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Unsuspecting users getting failing from-source builds

Current state

When a project makes a release, it typically uploads one sdist (a source distribution) and multiple wheels (binary installers). Wheels are primarily meant to make the installation experience better and faster. For projects which contain code that needs to be compiled (e.g., C/C++/Cython), installing from the sdist is challenging. The sdist metadata does not even allow expression the required dependencies (e.g., a compiler - see native dependencies). Hence installing from an sdist often goes wrong. Why does a user get an sdist when they didn't expect one? This can happen in quite a few circumstances:

  • Shortly after the release of a new Python version, most projects will not yet have wheels for that new Python version uploaded to PyPI. So when a user installs the "latest and greatest" Python and type pip install somepackage, they are likely to see pip try to install the sdist of the highest version of somepackage.
  • In case new hardware becomes available. A recent example is macOS arm64: it took many scientific projects over a year before they were able to build arm64 or universal2 wheels and upload them to PyPI. All users which used a native arm64 Python were getting builds from sdist.
  • Users who use an old pip version (e.g. the pip shipped with their distro on a typical HPC cluster) which does not have support for recent manylinux versions may see pip try to install from an sdist even though there are (say) manylinux2014 wheels for the package.
  • Installs from sdist may happen if a project tags a release but there's a problem on a particular platform for which it normally uploads wheels. Especially if this is a less popular platform (e.g., ppc64le) the release manager may just go ahead with the release, and aim to upload the missing wheels later.
  • If a project is uploading a new version and the person doing the release isn't careful to upload all wheels first and the sdist afterwards, then users on any platform may see installers try to install from the sdist. This mistake is easy to make, and can lead to a lot of failed installs quickly if a package is popular (e.g., the download rate for numpy is ~2000/minute).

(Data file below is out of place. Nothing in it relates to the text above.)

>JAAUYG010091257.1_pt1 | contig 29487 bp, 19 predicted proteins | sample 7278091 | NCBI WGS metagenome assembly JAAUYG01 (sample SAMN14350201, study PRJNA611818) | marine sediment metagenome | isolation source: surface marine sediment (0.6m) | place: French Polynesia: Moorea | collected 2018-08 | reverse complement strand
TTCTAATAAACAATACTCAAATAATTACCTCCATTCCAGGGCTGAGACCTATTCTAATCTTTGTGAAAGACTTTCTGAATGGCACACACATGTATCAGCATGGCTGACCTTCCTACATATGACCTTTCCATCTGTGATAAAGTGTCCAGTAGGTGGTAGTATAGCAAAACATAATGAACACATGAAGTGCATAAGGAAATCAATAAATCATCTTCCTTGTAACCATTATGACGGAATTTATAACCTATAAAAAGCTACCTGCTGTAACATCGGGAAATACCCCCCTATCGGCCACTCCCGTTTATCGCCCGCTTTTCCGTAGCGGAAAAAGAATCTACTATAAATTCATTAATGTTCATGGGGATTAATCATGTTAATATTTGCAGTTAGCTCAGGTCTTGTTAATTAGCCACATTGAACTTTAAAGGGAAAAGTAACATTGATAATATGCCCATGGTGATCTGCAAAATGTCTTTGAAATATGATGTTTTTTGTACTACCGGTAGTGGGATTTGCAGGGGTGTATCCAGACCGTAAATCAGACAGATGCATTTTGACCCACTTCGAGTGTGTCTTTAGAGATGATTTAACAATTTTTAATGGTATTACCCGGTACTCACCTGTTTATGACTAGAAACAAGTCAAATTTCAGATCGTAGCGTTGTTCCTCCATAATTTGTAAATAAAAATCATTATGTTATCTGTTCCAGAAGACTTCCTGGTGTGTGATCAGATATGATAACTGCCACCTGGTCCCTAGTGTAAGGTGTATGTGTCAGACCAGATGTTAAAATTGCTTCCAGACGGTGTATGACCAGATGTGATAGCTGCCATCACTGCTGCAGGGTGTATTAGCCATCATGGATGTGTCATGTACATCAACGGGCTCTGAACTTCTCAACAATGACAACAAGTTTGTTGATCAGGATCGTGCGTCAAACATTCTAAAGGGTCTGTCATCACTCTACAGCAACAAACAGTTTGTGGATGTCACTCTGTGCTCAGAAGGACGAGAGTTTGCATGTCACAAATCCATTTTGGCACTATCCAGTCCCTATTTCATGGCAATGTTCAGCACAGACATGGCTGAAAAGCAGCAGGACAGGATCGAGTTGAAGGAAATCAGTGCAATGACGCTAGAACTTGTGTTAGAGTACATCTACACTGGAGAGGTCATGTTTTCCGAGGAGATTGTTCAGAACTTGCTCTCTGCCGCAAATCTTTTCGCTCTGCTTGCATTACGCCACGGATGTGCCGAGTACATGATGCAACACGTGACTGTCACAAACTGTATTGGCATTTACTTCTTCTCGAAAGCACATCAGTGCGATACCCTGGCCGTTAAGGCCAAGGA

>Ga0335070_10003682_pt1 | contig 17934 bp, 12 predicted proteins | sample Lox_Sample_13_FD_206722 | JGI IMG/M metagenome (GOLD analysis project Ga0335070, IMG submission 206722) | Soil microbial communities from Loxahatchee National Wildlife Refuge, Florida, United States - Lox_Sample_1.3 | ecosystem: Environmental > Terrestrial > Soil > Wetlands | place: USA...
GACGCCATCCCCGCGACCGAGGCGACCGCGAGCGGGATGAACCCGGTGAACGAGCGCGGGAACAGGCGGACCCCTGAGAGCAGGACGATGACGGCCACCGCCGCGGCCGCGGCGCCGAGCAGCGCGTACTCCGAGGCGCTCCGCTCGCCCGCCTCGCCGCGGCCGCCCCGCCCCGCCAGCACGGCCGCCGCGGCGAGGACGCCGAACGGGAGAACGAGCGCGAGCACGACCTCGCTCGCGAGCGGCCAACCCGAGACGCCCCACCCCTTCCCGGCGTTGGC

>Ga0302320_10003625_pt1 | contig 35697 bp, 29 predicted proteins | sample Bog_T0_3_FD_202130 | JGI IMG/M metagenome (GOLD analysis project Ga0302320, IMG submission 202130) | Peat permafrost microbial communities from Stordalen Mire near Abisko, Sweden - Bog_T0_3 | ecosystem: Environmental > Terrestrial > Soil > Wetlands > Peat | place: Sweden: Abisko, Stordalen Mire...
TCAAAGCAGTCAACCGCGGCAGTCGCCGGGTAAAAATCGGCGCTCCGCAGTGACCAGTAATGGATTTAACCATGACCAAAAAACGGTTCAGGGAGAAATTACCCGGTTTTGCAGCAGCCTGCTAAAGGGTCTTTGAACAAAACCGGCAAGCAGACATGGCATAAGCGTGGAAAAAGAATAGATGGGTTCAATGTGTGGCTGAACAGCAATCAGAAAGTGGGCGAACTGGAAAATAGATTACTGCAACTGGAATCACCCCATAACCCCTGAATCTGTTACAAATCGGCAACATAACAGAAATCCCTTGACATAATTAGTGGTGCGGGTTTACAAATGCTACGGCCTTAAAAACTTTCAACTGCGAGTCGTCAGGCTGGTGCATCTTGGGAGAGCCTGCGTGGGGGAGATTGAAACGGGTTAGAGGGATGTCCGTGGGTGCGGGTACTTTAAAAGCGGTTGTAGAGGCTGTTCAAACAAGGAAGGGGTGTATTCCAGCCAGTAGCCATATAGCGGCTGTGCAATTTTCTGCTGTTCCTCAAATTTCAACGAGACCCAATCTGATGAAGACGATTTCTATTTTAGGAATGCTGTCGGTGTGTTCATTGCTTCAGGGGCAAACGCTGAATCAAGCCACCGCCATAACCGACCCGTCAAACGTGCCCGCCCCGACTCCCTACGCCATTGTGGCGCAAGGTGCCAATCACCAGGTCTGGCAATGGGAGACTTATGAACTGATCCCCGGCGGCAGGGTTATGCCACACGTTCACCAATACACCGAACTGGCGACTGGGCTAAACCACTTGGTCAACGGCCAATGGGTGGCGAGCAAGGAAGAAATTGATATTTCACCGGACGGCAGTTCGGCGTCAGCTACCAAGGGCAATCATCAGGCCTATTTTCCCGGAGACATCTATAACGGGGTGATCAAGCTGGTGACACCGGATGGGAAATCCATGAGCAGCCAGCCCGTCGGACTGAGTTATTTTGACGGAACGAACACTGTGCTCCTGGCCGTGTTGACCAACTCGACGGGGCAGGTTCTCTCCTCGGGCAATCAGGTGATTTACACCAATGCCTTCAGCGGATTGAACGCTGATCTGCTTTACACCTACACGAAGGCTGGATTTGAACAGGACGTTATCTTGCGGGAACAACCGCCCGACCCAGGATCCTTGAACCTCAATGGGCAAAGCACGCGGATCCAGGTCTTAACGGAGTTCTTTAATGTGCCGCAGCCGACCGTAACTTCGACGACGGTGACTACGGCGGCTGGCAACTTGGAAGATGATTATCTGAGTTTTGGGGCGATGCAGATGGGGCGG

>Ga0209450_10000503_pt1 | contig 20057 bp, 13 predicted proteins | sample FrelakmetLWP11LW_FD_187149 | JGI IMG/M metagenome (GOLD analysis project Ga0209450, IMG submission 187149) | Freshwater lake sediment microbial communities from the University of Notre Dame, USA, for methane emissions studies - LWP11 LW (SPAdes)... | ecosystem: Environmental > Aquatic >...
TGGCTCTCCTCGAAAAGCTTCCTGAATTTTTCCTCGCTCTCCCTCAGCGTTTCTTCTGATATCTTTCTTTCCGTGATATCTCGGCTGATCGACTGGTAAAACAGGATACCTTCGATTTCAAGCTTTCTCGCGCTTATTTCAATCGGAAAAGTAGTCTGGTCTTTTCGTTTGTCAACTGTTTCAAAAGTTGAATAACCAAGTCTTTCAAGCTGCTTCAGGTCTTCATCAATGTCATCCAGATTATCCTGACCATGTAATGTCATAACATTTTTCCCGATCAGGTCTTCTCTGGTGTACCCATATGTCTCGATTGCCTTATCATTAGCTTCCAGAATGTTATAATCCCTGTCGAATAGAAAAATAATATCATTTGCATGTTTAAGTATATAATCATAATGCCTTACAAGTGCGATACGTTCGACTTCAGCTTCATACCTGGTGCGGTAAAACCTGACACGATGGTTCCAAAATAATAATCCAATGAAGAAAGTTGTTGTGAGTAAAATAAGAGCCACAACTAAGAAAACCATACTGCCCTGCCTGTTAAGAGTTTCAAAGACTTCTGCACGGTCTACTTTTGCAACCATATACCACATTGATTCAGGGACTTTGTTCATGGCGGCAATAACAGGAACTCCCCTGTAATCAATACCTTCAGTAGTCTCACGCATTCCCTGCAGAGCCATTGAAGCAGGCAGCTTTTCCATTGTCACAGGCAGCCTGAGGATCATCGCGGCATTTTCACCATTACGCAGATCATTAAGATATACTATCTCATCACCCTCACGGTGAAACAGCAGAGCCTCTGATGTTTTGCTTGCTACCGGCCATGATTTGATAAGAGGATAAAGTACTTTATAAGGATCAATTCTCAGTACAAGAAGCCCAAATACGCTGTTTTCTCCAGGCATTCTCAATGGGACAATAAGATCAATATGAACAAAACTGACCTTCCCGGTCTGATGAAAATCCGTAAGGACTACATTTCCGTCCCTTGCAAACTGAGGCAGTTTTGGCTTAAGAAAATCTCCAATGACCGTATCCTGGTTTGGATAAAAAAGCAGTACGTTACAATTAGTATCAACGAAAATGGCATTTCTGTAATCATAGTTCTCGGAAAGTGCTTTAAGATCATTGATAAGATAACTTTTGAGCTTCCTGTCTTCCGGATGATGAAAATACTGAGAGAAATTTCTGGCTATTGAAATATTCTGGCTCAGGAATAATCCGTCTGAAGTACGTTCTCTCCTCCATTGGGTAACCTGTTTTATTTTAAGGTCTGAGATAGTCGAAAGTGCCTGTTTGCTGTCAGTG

Many years ago, users were expecting to build from source. Today, in 2022, the scientific Python ecosystem has tens of millions of users. The vast majority of those users are not expecting, and are often unable, to build from source when they type a command like pip install scikit-learn.


There clearly are a lot of issues due to installing from an sdist when the user did not intend to do that. For users:

  • Failed installs, often with confusing error messages and after a possibly time-consuming build step.
  • Installs that appear to succeed but have issues that show up at runtime as a result of building against incorrect or mismatching libraries. This ranges from import errors due to missing symbols in shared libraries to segfaults and silently wrong numerical results.

For pip maintainers: a lot of bug reports they have to deal with because the user thinks pip is the cause rather than the package they tried to install.

For maintainers of projects with compiled code:

  • A lot of bug reports that are very time-consuming to address. Issues are often not reproducible, and bug reports typically do not contain enough information to be able to understand if the problem is user error or an actual bug in the project.
  • A lot of time spent carefully managing build dependencies and their versions in pyproject.toml (see, e.g., the oldest-supported-numpy metapackage) which has as its only purpose to serve as a build dependency which pins numpy to the correct version (typically the lowest version for which there are wheels on PyPI) per platform and Python version/interpreter.
  • Being forced to support platforms that are already end of life, because the project does not have a good way of dropping support for older manylinux flavors (see, e.g., numpy#19192).



Relevant resources


Potential solutions or mitigations

  1. Do not upload sdists to PyPI at all. This is the approach taken by many of the projects with the most complex builds - for example PyTorch, TensorFlow, MXNet, jaxlib, and Ray. It is necessary to then delete every single sdist for any version of the package from PyPI - if there was a single sdist for version 0.1.0, even yanking that is not enough (PyTorch found this out the hard way, some long-running issues were closed when deleting old yanked sdists).
  2. Change the behavior of installers to not use sdists by default. Make it easy for users to opt in to installing from source, but by default only look for wheels and error out with a clear message if no wheels matching the users' platform and Python interpreter are found. The pip maintainers recently agreed to take this direction, see pypa/pip#9140. Also note that it's recommended to upload wheels even for projects that are pure Python, because installs are faster (metadata in a wheel is static, no need to run ` - see this blog post for a more detailed explanation). There are very few packages which would be unable to upload a wheel.
  3. Let individual packages determine the behavior of installers (try to install from sdist, or error out) via metadata on PyPI somehow.
  4. Individual solutions for some of the separate issues. For example, reduce the load on pip maintainers via better error messages, and let projects who want to drop support for old manylinux versions detect the pip version in their build scripts/files, and error out if a too old version is detected.